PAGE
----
OCR Interpretation

The day book. (Chicago, Ill.) 1911-1917, June 30, 1916, LAST EDITION, Image 5

Image and text provided by University of Illinois at Urbana-Champaign Library, Urbana, IL

Persistent link: http://chroniclingamerica.loc.gov/lccn/sn83045487/1916-06-30/ed-1/seq-5/

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The proposed heat unit gas offered
by the P. G. L. & G. Co., in place of
the candle power system now in
vogue, was declared a raise inN price
by E. W. Bemis, city gas expert, be
fore the gas, oil and electric light
committee of the council.
The Peoples Gas Co. will make
greater profits selling heat unit gas
at a lower price than on the present
kind, which is sold for more money.
Heat unit gas was termed inferior
by Bemis. It is better for manufac
turing purposes, but does not serve
in the ordinary open-flame burner
used by common folk.
The Examiner was the only morn
ing paper to tell this story but
there's a reason.
Sam Insull, British multi-millionaire
head of the electric light, gas
and transportation public utilities of
the city, has been oh the outs with
the Hearst papers for years.
When Hearst moved into Chicago
in 1900 he bought the corner at Mar
ket and Madison, out of the high
priced loop district
Hearst had the inside history of
Chicago down pat before he entered
the city and he thought that the Mar
ket street stub of the Chicago & Oak
Park "L" could be ousted. This
would leave him one of the widest
streets in the city, when the struc
ture was gone, to run his delivery
wagons around in. The street would
be one of the 'finest
So after he bought the property
and put up the Hearst building he
asked Insull, who rdns the Oak Park
"L," to tear down the old elevated
Jnsull refused to do this and Hearst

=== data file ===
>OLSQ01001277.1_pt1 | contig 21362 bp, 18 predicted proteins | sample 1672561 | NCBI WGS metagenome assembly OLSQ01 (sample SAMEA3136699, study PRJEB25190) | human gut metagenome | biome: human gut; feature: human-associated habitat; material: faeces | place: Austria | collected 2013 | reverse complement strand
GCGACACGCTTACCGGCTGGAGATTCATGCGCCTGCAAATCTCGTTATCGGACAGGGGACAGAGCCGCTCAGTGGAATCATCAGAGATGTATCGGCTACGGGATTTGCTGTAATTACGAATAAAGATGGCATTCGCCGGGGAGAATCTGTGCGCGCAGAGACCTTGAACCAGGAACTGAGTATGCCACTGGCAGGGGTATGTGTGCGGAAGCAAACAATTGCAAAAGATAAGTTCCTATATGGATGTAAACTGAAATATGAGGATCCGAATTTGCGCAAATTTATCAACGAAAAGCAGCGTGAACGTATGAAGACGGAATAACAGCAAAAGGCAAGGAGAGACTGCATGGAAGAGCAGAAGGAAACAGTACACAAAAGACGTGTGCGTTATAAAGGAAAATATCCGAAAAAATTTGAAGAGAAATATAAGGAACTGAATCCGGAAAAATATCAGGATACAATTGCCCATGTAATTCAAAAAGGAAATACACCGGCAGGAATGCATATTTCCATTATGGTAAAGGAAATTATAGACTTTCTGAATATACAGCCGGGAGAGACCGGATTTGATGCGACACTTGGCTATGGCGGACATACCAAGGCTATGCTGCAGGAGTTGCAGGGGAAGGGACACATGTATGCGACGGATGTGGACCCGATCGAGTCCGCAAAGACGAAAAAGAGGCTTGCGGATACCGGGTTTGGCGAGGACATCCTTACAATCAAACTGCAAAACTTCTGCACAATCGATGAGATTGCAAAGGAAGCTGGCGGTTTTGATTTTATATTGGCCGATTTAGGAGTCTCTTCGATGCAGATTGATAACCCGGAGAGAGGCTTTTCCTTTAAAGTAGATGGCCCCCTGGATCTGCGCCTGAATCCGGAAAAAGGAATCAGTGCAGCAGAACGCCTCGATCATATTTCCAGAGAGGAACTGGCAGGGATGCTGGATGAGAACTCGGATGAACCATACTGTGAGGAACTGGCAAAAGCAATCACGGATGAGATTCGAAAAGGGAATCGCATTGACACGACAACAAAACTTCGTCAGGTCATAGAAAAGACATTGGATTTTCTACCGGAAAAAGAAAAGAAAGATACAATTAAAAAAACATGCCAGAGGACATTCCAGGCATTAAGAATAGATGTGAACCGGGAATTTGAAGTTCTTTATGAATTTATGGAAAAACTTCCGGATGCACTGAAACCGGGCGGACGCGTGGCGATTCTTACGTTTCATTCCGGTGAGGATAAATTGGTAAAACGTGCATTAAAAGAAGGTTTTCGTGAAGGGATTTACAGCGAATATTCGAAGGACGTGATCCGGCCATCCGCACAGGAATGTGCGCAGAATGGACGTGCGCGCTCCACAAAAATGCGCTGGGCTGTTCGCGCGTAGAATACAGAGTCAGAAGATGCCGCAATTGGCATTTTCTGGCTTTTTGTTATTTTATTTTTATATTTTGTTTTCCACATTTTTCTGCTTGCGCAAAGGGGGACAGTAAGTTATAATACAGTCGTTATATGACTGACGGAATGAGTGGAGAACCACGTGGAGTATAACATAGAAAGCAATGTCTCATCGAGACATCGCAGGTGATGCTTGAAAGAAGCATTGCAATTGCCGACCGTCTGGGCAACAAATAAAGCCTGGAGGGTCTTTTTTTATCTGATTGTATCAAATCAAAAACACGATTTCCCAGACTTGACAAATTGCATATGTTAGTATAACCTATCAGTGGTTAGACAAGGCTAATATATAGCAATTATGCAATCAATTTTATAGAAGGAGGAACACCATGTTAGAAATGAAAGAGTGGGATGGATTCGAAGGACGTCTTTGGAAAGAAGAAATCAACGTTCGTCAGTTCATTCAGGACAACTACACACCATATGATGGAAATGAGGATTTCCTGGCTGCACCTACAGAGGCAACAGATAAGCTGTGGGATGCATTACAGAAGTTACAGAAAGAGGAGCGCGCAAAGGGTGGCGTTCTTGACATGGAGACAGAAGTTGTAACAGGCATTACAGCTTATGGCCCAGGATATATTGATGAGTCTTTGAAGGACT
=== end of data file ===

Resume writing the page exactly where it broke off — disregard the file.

filed suit in an effort to force him to.
All the years that the case was in
court the Hearst papers never lost a
chance to rap the old "L" structure
as an ugly nuisance.
In court the claim of the Hearst
people, who, by the way, didn't ap
pear in the suit which was carried on
at the expense of the taxpayers by
the city law department, was that
the stub had outgrown its usefulness.
Back in 1888, before there was a
loop of elevated tracks, the Oak Park
"L" came only to Market street and
the suburbanite hoofed it to the cen
tral part of the city.
When the loop was built the Oak
Park trains ran around it and the
Market street structure was used to
store cars on. Hearst claimed that
the "L" had no right to hold down a
street which was not regularly used
for transportation purposes.
He was turned down in court about
six months ago and has been sore
ever since.
When the agitation for jitney
busses struck the country the Hearst
papers tried hard to encourage a bus
system for Chicago to break Insull'a
hold on- the car lines: His American
offered to give free space to adver
tise the routes of jitney busses.
He nearly gave the people jitney
auto service, but the park boards
controlling the boulevards over
which the jitneys would have to
travel to compete with the cars cama
to Insull's rescue. Dominated by big
business and hog-packers' lawyers,
these boards refused the autos the
right to use their boulevards.
But Hearst is still angry and once
in a while he takes a jab at InsulL
The jabs are really taps, however,
for it wouldn't do to start an out-and-out
war between two of our,
greatest exponents of big business.
o o
Springfield, III., June 30. Here's
the First 111: cavalry marching song:
"Goodby Illinois, we must leave you;
Goodby Illinois, we must go;
Farewell, little girl, who stays behind
We're on our way to Mexico."

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